Sailing is a sensual sport. Anyone who I’ve taught will have had heard this before. When you sail, you must work together with nature. You must ride her waves and helm in time with her flow, easing and tightening and swaying with her rhythm. With a boat – you must do the same. Tuning yourself to your man-made environment as well as your natural one.
More literally, an example that an old crew mate and I laughed about just the other week, is how we could tell whether a boat was overpowered from the way our butt muscles clenched at the nav station.
Why am I writing this? Because I feel that the process of connection with the boat, with nature, and with ourselves has a powerful effect. It forces us to be present, rather than fearing the future. A useful skill during this period of increased uncertainty.
On La Vagabonde, all six of us (baby Lenny included) shared this same sensual connection with the boat. Almost every night, one of us would sit bolt upright. Half asleep, squinting at the blurry figure glowing red sitting at the nav station, we would often manage just one slurred sleep word, “reef?”
Catamaran sailing is reputedly more numbers driven than mono-sailing. Without the telling heel, common practice is to use the instruments as a guide to the sail plan. Instead of deciding to reef because the jib trimmer’s right foot is wet, the multi-hull sailor will probably look at the wind strength.
Although a humble mono-sailor myself and very aware that I’m relatively new to multi-hull ocean sailing, I do think there is a key factor missing in the ‘sail by numbers only’ theory. How do you sail if the instruments don’t work? Or if the instruments read incorrectly? Or what if – as was the case on several occasions during that crossing – there is a lightning storm so violent you shut the systems down?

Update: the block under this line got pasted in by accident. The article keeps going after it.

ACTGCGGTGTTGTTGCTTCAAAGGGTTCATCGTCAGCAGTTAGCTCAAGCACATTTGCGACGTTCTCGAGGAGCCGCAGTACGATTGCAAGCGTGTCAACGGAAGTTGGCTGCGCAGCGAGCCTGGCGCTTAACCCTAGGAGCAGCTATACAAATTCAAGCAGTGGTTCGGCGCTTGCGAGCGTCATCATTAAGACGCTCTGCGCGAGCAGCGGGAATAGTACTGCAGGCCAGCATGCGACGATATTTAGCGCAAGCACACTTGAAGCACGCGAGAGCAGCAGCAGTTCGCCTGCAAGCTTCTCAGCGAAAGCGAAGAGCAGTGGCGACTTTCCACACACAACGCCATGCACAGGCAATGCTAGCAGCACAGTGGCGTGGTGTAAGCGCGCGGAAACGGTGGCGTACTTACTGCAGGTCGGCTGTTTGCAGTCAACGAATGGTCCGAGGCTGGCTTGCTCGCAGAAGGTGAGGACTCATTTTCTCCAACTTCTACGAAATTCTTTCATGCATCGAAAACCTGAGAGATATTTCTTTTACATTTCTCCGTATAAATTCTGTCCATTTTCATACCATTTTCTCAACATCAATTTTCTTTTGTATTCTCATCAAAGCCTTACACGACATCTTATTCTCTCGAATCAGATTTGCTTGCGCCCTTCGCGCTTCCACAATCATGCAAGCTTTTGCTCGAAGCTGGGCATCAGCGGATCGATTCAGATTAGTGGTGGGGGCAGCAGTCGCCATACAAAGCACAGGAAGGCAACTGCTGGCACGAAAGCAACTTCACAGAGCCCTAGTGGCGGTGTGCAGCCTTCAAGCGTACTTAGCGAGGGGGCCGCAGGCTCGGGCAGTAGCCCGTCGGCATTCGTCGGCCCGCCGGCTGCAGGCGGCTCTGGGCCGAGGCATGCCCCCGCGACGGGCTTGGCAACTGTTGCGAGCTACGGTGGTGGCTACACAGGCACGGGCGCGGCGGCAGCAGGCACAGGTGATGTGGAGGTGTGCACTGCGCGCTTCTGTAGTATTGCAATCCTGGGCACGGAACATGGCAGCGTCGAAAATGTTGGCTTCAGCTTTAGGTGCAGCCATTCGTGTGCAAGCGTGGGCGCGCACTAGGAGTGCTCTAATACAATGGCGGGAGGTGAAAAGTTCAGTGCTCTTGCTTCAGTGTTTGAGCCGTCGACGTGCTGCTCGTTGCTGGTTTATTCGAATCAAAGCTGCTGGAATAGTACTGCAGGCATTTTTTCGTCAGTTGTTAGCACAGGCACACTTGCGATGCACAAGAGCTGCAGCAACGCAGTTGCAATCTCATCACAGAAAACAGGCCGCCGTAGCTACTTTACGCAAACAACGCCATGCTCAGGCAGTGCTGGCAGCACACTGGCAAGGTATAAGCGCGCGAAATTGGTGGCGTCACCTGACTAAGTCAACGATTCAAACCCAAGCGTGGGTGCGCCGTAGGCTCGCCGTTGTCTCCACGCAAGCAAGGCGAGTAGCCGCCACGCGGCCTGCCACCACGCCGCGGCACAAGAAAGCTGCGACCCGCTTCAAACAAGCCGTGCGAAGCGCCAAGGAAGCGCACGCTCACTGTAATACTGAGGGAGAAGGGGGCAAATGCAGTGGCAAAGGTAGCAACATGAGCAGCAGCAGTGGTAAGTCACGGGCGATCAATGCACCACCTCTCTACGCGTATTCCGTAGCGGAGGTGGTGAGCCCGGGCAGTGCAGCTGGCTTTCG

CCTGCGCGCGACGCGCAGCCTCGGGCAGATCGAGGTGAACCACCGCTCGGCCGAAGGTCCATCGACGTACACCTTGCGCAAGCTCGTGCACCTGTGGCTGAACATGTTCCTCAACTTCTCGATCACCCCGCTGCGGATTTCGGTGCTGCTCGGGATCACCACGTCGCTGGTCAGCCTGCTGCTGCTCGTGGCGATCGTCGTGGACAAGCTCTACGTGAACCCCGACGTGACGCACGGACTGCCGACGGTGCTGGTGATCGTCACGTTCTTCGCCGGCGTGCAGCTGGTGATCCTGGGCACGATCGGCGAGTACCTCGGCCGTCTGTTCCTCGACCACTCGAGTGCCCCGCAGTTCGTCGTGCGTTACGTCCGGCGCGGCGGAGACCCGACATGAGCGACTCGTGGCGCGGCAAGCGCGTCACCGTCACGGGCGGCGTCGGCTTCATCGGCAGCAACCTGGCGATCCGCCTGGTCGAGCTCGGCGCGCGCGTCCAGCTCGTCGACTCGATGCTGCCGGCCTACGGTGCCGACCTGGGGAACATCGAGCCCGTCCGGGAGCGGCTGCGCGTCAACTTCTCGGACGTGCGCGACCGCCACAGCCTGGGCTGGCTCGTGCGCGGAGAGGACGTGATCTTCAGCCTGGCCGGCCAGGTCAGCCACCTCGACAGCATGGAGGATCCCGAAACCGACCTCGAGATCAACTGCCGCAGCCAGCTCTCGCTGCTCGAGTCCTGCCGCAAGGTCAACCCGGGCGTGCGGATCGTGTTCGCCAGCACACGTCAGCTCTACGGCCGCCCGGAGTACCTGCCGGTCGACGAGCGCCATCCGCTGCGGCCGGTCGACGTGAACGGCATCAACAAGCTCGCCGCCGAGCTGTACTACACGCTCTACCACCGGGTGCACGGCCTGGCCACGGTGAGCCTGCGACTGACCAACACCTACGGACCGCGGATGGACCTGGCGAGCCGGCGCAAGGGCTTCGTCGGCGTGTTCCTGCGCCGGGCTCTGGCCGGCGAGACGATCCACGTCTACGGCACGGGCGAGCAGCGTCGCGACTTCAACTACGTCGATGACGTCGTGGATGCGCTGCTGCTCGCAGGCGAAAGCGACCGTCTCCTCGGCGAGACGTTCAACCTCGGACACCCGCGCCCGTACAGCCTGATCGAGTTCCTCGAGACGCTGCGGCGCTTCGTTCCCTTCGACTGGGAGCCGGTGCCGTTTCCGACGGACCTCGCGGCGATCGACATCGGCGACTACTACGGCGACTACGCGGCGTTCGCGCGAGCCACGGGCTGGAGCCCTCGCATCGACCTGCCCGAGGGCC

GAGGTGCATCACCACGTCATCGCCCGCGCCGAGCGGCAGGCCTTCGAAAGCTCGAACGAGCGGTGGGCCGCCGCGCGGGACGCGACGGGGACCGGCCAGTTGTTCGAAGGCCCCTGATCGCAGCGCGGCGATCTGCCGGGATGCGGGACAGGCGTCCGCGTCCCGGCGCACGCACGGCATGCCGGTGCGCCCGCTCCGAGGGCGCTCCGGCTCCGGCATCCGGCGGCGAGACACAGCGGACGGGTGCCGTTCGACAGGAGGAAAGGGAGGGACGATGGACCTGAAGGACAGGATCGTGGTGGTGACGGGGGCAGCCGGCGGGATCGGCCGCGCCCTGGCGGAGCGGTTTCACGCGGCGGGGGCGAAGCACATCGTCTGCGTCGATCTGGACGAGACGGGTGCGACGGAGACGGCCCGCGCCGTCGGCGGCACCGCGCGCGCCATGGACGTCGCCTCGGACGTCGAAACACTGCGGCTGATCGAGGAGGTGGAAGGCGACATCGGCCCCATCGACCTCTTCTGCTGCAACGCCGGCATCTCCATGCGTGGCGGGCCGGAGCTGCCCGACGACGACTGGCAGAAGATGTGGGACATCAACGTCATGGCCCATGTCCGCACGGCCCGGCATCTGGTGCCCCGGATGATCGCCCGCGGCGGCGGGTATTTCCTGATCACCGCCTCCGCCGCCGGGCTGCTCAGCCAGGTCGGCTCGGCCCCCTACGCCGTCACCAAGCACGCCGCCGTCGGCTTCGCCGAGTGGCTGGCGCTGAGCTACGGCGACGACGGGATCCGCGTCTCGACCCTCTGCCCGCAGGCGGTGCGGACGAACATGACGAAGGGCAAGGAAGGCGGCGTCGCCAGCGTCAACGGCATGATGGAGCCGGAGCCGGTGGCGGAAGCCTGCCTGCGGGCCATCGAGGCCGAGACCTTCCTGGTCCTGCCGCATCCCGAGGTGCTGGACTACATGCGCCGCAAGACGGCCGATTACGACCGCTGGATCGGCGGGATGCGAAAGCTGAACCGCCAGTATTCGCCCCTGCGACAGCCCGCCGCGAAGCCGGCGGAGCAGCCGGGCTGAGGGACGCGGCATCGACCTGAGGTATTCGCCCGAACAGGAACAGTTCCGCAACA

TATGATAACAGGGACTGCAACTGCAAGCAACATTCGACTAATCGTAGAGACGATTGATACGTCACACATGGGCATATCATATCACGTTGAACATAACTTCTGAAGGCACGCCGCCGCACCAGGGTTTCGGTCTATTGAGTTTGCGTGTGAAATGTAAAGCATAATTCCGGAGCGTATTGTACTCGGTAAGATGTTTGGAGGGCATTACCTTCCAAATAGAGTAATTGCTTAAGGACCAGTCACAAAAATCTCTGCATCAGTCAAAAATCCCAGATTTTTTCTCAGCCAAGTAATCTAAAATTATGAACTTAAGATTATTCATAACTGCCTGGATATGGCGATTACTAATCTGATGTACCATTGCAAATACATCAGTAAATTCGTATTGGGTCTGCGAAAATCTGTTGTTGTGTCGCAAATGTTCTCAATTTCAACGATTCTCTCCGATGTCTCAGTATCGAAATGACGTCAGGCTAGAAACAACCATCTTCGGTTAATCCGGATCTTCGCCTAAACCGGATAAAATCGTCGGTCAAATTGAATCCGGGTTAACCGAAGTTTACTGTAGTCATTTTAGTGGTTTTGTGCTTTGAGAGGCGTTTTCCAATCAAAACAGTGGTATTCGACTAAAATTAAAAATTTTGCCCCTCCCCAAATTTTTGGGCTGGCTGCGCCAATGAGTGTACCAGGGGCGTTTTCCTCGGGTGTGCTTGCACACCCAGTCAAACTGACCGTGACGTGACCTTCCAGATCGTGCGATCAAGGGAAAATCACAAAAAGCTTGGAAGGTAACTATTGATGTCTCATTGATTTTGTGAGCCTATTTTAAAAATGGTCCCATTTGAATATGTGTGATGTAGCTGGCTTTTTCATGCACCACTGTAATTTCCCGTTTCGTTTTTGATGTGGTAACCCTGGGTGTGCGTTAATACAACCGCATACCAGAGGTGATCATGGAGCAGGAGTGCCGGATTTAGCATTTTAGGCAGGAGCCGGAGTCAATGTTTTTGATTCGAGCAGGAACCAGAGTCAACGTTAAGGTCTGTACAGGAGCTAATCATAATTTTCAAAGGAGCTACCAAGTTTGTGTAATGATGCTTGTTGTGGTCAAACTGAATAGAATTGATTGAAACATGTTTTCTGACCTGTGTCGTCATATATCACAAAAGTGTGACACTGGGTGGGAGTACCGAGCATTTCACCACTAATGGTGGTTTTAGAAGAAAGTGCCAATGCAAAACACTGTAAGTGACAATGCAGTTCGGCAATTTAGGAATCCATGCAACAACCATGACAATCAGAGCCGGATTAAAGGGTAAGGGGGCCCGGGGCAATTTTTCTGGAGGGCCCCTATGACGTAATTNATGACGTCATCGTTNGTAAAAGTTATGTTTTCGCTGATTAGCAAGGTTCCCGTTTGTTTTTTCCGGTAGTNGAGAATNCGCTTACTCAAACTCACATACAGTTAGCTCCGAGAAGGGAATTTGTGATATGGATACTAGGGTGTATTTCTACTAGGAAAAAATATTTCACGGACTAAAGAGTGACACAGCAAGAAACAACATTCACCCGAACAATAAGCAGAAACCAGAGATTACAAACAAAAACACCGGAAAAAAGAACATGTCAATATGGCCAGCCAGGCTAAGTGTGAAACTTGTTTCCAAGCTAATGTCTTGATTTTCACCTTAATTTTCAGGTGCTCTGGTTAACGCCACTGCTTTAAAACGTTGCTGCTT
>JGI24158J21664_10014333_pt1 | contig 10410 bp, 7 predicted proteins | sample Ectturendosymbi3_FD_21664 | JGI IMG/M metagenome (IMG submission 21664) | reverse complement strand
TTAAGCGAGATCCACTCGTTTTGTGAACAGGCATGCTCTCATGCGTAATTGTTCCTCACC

And now I return to my favourite phrase: Sailing is a sensual sport.
A far cry from a caravan on water, La Vagabonde truly is a beautifully sensual boat. Like all Outremer’s, she sat quite low to the water. It took only the slightest change in the sea state to feel a change in rhythm of the waves on the underside of the reinforced saloon floor. Her rigid structure didn’t flex either, so the tapping and slapping felt very direct. The butt muscles remained useful, but in a more subtle manner than the mono-version; twitching here and there rather than stopping you sliding out of bed. The internal structure is laminated (not glued) to the hull so you don’t hear the usual chorus of squeaks and creaks in the waves. Thus, you can actually hear the sea, the changes in the wave frequency, height, and also the acceleration of the boat.
How did we sail La Vagabonde upwind? Yes, partly the numbers, but also through our senses – connecting with every structure, texture, sound, and acceleration. La Vagabonde, crew and nature sailed in harmony.
Perhaps to sail through the rest of this year unscathed, we must do the same – elevate our senses – inward and outward – and try to live in harmony with this new state of normal.